It's a shame that this book did not finish the way it started. It gets high marks for originality, but the lack of follow-through keeps me from giving it a good recommendation.
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Format: Paperback
Another of Randall Ingermanson's books, he uses his impressive scientific and Biblical knowledge to write an incredible story.
Rivka Myers finds herself used as an unwitting guinea pig and sent back in time to Ancient Israel! Fortunately, she is skilled in ancient linguistics, and manages to get around town pretty well...until she is mistaken for a prostitute. (Cut-off jeans, and no covered hair...shocking!) A "fellow" prostitute covers for Rivka until she can get her bearings and recover her modesty. She soon learns that the "mad" scientist who sent her back in the first place has followed her into his "wormhole" and into Ancient Times. Rivka must find out why, while also dealing with a new friend coming to her rescue...even after they had a fight.
I have it from a good source (the author) that his book is only the first of three (or was it five?) books in this series.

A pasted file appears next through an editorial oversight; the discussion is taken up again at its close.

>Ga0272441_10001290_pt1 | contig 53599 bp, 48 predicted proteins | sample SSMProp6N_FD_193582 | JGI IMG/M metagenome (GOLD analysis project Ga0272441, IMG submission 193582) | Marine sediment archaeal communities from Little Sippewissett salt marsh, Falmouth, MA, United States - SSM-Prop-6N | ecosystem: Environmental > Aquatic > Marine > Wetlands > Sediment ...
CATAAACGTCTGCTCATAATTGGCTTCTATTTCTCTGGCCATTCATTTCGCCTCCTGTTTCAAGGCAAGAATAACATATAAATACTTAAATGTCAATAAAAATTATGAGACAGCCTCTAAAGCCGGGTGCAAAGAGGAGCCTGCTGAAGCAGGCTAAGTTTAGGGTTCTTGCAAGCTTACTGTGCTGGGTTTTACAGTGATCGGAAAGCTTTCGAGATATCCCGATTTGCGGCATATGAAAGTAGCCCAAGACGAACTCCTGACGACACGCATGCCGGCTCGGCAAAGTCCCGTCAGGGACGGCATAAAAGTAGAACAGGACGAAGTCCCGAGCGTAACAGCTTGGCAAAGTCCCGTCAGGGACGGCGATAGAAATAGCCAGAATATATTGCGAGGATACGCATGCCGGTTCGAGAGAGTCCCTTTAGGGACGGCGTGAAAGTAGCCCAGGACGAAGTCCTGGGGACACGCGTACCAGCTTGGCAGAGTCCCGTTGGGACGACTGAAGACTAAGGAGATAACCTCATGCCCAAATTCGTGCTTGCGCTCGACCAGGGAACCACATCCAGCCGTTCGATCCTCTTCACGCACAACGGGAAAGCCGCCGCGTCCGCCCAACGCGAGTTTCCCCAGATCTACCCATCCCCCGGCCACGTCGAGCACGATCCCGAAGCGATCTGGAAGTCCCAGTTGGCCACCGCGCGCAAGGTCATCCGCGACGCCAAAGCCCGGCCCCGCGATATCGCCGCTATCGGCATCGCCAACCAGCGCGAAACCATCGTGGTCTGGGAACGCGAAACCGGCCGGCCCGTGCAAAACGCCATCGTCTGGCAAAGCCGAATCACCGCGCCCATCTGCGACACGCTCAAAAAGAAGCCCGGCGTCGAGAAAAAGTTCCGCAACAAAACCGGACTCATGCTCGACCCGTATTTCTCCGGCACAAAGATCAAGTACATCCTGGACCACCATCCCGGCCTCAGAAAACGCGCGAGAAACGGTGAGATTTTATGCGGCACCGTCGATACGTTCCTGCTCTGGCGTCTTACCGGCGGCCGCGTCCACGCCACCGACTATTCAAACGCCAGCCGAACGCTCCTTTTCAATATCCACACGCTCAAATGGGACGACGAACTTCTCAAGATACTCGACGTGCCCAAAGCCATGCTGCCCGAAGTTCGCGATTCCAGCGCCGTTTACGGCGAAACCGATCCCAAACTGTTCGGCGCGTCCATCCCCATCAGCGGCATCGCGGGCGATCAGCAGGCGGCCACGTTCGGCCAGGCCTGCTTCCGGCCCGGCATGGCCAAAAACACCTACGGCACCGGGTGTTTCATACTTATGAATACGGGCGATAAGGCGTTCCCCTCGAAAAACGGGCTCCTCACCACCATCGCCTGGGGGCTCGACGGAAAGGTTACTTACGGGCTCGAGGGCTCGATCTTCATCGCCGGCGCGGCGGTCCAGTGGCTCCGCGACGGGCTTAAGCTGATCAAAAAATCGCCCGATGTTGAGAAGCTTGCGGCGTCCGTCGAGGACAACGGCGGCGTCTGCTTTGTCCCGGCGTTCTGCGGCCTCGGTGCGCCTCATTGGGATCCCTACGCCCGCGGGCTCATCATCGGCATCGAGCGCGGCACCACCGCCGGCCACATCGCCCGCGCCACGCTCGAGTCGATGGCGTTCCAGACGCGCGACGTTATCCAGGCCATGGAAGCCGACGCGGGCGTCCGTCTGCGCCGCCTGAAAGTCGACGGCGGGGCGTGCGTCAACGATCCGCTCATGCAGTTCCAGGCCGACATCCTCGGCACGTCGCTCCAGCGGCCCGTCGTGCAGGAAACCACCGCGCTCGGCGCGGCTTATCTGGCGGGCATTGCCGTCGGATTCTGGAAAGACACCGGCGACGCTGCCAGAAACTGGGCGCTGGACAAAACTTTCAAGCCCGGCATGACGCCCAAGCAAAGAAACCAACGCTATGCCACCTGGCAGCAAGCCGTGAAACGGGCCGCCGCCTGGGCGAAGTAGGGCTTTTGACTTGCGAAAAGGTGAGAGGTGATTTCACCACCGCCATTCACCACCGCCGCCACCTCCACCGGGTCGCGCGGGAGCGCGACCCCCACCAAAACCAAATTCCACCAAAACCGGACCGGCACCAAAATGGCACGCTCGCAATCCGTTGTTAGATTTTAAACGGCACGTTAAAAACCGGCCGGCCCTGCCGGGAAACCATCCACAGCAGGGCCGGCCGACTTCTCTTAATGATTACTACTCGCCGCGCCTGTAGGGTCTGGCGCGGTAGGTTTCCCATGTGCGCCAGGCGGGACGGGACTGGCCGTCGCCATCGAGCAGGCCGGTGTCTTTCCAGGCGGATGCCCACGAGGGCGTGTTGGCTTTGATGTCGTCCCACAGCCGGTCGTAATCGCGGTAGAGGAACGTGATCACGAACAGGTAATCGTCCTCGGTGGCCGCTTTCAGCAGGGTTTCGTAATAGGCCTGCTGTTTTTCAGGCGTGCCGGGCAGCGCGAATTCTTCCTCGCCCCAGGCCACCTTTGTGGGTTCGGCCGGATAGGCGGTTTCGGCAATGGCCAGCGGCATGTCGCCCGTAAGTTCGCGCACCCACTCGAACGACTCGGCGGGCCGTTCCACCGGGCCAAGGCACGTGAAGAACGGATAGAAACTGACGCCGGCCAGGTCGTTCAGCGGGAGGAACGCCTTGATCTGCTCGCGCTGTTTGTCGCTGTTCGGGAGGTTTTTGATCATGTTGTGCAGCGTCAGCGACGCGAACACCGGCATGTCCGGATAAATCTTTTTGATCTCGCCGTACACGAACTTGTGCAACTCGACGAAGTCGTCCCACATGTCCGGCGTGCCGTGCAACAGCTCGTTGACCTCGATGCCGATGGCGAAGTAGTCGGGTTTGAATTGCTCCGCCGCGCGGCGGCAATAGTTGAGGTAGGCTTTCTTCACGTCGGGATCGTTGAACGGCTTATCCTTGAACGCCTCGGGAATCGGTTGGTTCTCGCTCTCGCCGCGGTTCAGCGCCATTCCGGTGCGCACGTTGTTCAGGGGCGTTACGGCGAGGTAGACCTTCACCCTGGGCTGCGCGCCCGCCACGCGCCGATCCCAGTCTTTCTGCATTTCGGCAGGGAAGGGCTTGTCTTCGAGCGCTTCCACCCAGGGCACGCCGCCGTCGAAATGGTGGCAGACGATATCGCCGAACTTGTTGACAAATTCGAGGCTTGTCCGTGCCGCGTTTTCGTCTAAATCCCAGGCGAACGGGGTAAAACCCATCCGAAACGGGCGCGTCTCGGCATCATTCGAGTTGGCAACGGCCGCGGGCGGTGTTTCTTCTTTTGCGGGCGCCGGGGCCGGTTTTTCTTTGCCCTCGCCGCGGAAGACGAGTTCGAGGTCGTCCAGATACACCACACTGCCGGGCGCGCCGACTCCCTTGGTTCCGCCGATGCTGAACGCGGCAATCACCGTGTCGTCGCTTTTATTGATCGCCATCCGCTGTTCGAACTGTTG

This book is incredibly well-written, entertaining, interesting, believable, and action-packed. There's twists and turns all along the way, and the fun's not over yet! Buy this book, and be on pins and needles for the next!
One question: It's never made clear why this book is called Transgression. Perhaps it will in future books, but for now, it's a mystery.
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Format: Paperback
Really, I did. I found this book by following up on recommendations from other books I'd liked, and I wanted to like it too. But it really doesn't deliver. It gets the third star solely because of Ingermanson's believable, sympathetic, and downright fascinating--though frustratingly brief--portrait of Paul. At the same time, it has three major problems.

First, don't look for much science here. The discussion of the theological implication of the arrangement of quarks is great, but only about two sentences long. Other than that, you mostly get high-sounding jargon.

Second, the theology is just plain weird. Ingermanson takes fiendish delight in trying to prove that most everything you ever learned about the early church is biased and wrong, and that obvious agenda gets REALLY ANNOYING after a while. Plus, he succumbs to the temptation, unfortunately pretty common in this subgenre, to present Jewish people as a sort of para-church group who retain something of their Old Covenant status as the chosen people of God under the New Covenant, without reference to a relationship to Christ as Redeemer. This is a pretty ironic weakness considering that Paul himself tried hard to correct this misconception. Maybe Ingermanson corrects this impression in his following books?